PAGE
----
The company has 338 Emirati employees - making it the biggest employer of UAE nationals in the industry
Jumeirah shares the secret of its success in attracting Emiratis to work in hospitality
Sahar Al Awadhi is no stranger to hard work.
As Burj Al Arab Jumeirah’s first Emirati chef, she started where everyone else does in the industry — on the bottom rung of the ladder.
“The hospitality industry is cut-throat and it was one of the few industries these days that does not allow you to take shortcuts to the top,” says Ms Al Awadhi.
“You need to put in the hours and you need to work hard. It can get extremely challenging at times, physically and emotionally. Consequently, working your way up is the most rewarding career journey you will experience, you earn a sense of respect with your peers through your work and it will be a reflection of the hard work.”
She is one of about 340 Emirati employees across Jumeirah Group — making it the biggest employer of UAE nationals in the hospitality industry. About a quarter hold top executive positions, including the post of director general.
Ms Al Awadhi, 30, was already senior in her career when she joined Burj Al Arab almost two years ago, having worked her way up through a series of posts in the UAE and France.
Having originally started her career in communications and marketing, the American University of Sharjah graduate just couldn’t shake the feeling that she was in the wrong job. What she actually wanted to be was a chef.
“So I read a lot of books related to the kitchen [cookbooks, chef autobiographies, etc … One of the ones that I highly recommend is Marcus Samuelson’s Yes, Chef; and watched a lot of cooking shows, trying to take in as much as I can.
“I also experimented a lot with different recipes and dishes at home and at the same time I was supplying desserts for my brothers’ restaurant Wild Peeta — our brownies were a huge hit,”
She took it as a sign, and decided to go all in and apply to a few places, and La Serre Bistro & Boulangerie agreed to take her on.
“The head baker and owner, George K Foury, has been working in the industry for over 25 years, 15 of which was as the owner of his own bakery. George and I would start our shift at 3am to make sure all 15-plus types of bread were fresh and available for when the doors opened at 6am,” she says.
“I would take a small breakfast break and get back at it to prepare for lunch and then dinner, often finishing at around 9pm and always putting out fresh bread for the customers for every meal.”
Her role at Jumeirah has allowed her to take on more responsibilities and further her career.
“I currently oversee all the sections in the department — a la carte, finishing, chocolate room, fruit pantry and bakery — to make sure we are running smoothly for the nine outlets we supply as well as banquet functions, in-room dining and special amenity requests,” she says.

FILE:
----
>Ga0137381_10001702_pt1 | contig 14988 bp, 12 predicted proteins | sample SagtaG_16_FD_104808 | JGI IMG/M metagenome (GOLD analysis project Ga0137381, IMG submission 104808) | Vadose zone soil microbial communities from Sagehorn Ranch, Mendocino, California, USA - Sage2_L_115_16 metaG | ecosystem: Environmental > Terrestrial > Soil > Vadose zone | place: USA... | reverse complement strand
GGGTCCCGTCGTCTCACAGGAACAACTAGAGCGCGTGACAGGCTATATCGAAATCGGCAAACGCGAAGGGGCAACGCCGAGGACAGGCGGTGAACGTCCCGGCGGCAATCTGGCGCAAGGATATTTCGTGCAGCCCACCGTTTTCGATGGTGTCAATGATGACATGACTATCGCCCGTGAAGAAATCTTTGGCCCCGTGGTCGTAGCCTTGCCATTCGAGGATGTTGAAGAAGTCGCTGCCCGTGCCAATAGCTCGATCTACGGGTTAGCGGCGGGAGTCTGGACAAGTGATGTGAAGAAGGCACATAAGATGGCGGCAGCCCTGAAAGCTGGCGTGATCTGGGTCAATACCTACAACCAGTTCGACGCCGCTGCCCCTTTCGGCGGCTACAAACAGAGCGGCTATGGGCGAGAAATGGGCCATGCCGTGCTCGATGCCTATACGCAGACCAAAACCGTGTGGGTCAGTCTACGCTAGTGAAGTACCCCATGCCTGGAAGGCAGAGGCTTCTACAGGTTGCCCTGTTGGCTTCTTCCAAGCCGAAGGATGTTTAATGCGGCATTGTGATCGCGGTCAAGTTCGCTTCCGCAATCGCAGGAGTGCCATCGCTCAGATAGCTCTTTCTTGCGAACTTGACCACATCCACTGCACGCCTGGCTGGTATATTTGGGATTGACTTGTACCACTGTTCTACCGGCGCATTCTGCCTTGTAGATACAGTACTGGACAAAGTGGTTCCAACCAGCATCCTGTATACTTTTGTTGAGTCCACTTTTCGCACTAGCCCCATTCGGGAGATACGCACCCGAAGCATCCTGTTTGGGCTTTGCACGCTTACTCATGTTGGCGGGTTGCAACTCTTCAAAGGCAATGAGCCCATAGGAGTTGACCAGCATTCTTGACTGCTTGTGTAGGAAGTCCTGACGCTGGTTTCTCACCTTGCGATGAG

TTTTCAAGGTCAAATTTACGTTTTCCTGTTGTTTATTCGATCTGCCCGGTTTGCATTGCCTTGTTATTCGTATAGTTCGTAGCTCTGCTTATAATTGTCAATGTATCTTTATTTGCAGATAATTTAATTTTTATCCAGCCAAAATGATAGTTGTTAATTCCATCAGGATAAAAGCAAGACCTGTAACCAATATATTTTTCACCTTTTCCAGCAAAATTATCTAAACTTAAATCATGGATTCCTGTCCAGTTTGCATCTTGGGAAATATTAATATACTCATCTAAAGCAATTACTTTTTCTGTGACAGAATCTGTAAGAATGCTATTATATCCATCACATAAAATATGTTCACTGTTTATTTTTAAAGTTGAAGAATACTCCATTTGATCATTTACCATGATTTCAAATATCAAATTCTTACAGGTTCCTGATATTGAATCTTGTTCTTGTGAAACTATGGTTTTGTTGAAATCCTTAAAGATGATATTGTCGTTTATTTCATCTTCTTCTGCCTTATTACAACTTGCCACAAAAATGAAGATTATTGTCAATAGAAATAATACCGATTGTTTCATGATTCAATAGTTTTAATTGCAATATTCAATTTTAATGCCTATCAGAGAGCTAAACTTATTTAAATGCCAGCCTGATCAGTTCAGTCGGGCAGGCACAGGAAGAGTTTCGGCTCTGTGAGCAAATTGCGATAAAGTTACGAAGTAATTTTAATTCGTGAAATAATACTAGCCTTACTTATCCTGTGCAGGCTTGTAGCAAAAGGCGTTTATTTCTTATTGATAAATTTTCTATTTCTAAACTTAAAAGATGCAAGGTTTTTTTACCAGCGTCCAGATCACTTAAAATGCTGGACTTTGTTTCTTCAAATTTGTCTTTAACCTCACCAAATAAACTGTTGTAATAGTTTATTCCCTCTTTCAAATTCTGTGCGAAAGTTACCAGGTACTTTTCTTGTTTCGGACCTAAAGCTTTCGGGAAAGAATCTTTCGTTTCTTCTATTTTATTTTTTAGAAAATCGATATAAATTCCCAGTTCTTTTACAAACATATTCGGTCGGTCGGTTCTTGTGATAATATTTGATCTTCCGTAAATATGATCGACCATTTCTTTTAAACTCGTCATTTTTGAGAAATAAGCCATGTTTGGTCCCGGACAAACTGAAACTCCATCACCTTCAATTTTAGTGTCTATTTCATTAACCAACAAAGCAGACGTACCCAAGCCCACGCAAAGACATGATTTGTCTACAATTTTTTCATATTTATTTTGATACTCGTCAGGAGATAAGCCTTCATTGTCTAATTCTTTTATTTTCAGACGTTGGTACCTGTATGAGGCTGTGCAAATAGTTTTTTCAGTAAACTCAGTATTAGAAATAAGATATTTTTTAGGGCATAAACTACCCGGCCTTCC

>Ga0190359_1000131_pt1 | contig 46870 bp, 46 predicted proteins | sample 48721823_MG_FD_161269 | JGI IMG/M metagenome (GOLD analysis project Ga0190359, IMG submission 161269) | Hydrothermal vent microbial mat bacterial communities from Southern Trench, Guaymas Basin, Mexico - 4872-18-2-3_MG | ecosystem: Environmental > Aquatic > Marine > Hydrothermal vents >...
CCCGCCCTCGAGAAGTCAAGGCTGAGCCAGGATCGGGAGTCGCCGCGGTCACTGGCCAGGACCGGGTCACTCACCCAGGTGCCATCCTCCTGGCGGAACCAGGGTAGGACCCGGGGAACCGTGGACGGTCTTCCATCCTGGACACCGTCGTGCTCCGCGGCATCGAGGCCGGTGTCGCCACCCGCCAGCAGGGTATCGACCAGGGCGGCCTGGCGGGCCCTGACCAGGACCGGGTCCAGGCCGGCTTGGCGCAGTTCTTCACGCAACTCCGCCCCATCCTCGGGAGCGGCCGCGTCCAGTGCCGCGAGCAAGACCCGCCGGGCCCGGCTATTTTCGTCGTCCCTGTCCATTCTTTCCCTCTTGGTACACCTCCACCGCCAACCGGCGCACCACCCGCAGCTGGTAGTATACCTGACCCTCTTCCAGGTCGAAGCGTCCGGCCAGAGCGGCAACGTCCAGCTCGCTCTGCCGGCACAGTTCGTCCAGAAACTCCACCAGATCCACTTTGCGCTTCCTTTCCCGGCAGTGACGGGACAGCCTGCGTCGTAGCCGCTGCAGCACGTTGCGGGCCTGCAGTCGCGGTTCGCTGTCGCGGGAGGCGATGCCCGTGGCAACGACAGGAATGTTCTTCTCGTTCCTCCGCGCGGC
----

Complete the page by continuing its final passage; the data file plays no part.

She is the only Emirati in her team, and she looks forward to the day where she has more — but she fears the demands of the job can put many UAE nationals off.
“I find that the most challenging aspect of trying to attract Emirati talent is they seldom want to put in the work it takes to become a chef,” she says.
“You spend most of your time on your feet running around for about 12 to 14 hours a day, if not more, and because you spend so much time working you become emotionally invested.”
However, she points out that Jumeirah offers Emiratis excellent opportunities.
“They are huge supporters of the UAE nationals working in the hospitality industry, are extremely accommodating, helpful, and will make sure you are in the right role and that you are getting as much out of your experience as possible,” she says.
Attracting UAE nationals is something the company works very hard at, whether by attending career fairs or forging partnerships with universities and entities including the Department of Tourism and Commerce Marketing (DTCM) and the UAE Ministry of Human Resources and Emiratisation.
It has also established a National Development Team to see how it could enhance and expand opportunities for nationals.
“Jumeirah is a local brand that reflects the core of the UAE culture — hospitality. It is always appealing to see UAE nationals at guest-facing areas greeting and interacting with our guests from around the globe. All our Emiratis are our brand and UAE culture ambassadors,” says Fatma Taher, national recruitment and development manager, Emiratisation at Jumeirah Group.
The 27-year-old from Dubai says the group attracts Emiratis the same way it attracts all its talent — by showcasing what a good company Jumeirah is to work for, and offering a career path and a bright future.
Ahmad Al Harthy, guest services manager for Jumeirah Emirates Towers is a member of the Jumeirah High Potential programme, which has inspired him to continue learning and developing his leadership skills.
“I believe Jumeirah Group is a great place to start a career because Jumeirah takes your development seriously,” he says.
Dina M Bin Masoud, operations manager with Jumeirah Group, says the company has also helped to develop her skills as a leader.
“Jumeirah Group is truly a place to shine,” she says.